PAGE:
4. #4

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    Allan Short

    Re: Photo Paper Finishes - Pros and Cons?

    Didace: Printing can be a hold new different game, how it is about the feeling or mood that you can go create from your image. That is not to say that printing does it, it only adds to the mood that the photographer has created of their image. Say your have a image that is bright and cheerful, you would want to put it on a stock that reproduced those colours and feeling not one that dulled them down.
    Not knowing what you print with at this time, I would suggest that you find two images, one bright and colourful, the other more dramatic like something with some dark clouds, and not a lot of bright colours. Now get some manufacturers sample packs with at least 2 sheets of different type of stock. Now print each of the images on the same stock and see the difference, you will also find that each will appear different on the same type of stock but from different suppliers. You will find that you like the look from one suppliers say Epson's Luster but like Hahnemuhle for its' Matte FineArt and in that you may one like one of their Matte's only the Photo Rag 308gm smooth.
    The only thing you can do is to get sample packs from different suppliers, use a couple of images you like, start running test on how they look.
    Welcome to the world of printing.

    Cheers:

    Allan

  5. #5
    DanK's Avatar
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    Re: Photo Paper Finishes - Pros and Cons?

    Didace,

    My default papers for framing are luster (Moab Lasal Exhibition) or satin (Red River Ultrapro Satin). Glossy does provide a bit more detail because it lacks the pebbled surface of luster and satin papers, but I personally don't care for the appearance. I also use a matte paper (Red River Polar Matte) for cards.

    However, it is really just a matter of taste. I strongly recommend that you try a bunch yourself to see what you like. Both Moab and Red River sell sampler packs with two sheets of each of perhaps 10 or 12 different papers, and they provide ICC profiles online for them. I agree with Allan--play with more than one type of image because what you like for one type of image may not be best for another. I found it a lot of fun to play at my leisure with different papers, and that's how I ended up with the choices I now use most of the time.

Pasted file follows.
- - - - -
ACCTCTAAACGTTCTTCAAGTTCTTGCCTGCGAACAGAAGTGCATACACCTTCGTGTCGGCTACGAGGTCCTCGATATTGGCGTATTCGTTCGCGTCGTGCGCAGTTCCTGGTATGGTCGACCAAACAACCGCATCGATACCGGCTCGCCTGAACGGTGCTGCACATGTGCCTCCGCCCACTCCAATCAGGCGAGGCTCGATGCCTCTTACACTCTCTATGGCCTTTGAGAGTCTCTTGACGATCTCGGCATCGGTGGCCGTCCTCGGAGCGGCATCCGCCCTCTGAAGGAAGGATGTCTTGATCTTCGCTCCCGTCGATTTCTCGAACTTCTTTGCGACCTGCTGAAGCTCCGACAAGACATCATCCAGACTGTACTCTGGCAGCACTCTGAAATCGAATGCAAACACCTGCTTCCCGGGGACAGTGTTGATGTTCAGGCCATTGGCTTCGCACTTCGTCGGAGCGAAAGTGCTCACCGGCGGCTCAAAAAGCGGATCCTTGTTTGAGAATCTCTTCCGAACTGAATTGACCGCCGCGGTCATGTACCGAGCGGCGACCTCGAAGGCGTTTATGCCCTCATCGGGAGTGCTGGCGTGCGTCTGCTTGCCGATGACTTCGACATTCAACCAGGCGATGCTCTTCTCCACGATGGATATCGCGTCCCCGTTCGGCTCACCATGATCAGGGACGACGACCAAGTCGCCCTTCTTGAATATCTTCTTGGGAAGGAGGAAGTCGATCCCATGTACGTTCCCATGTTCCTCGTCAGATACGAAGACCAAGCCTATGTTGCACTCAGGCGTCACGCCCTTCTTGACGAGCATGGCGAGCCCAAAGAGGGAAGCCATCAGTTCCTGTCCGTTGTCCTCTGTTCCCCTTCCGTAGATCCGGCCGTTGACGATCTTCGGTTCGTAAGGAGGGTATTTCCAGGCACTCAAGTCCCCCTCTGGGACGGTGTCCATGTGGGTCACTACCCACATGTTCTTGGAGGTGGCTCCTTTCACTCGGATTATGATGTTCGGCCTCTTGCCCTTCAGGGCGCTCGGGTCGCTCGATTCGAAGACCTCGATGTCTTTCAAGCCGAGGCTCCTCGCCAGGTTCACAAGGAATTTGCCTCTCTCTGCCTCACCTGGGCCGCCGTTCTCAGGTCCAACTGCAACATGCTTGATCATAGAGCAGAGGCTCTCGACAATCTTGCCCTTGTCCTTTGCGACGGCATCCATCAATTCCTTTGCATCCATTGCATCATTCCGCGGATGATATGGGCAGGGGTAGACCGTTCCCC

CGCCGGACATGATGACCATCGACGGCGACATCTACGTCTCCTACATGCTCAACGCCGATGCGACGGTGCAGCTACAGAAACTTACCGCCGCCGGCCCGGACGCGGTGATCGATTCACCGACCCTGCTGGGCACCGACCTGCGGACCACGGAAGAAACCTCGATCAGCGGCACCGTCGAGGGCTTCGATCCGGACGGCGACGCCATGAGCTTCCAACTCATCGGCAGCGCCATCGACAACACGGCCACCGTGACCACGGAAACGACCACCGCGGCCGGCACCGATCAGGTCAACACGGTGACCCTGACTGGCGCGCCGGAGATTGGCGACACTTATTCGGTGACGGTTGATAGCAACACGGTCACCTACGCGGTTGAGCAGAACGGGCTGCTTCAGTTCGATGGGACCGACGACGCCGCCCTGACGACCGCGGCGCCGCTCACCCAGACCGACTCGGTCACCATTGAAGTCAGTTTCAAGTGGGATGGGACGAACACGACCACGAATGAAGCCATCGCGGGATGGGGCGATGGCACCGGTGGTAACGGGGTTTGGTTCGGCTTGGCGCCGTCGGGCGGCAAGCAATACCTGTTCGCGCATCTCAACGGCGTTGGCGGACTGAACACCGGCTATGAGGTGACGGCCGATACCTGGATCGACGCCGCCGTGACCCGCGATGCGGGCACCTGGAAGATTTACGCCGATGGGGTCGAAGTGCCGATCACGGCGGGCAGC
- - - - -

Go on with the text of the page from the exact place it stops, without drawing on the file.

Dan

  6. #6

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    Re: Photo Paper Finishes - Pros and Cons?

    A while back, I also wanted to move beyond snapshots. Someone recommended the Red River papers, so I bought their sampler box of paper. Also bought a sampler box of note cards. The price is right, and shipping was free, plus the name of each paper is printed on the back so you can remember which ones you like best.

    I used a "test photo" on one half, and a picture of a flower I had taken on the other half. Printed the same two photos on every piece of paper in the sampler. Then compared them. I quickly decided which were my favorites, and have been using RRP ever since when I want to do a "good" print. (In the meantime I use Staples 4x6 glossy or satin for my first test, and Staples 2-sided matte 8 1/2 x 11 photo paper to see how they look at 8x10. With their rebates, the 50-page packs cost only $1-2 each.)

    I downloaded the paper profiles from RRP's website, and use them when I am printing on their papers.

    My favorite is the Arctic Polar Luster, whose surface gives good depth to the picture while not being glossy. I also like the Polar Pearl Metallic for some kinds of pictures. It works great for some of my macro flower images, although not so good for others.
    As OP have said, a lot of it is a matter of taste.

    Susan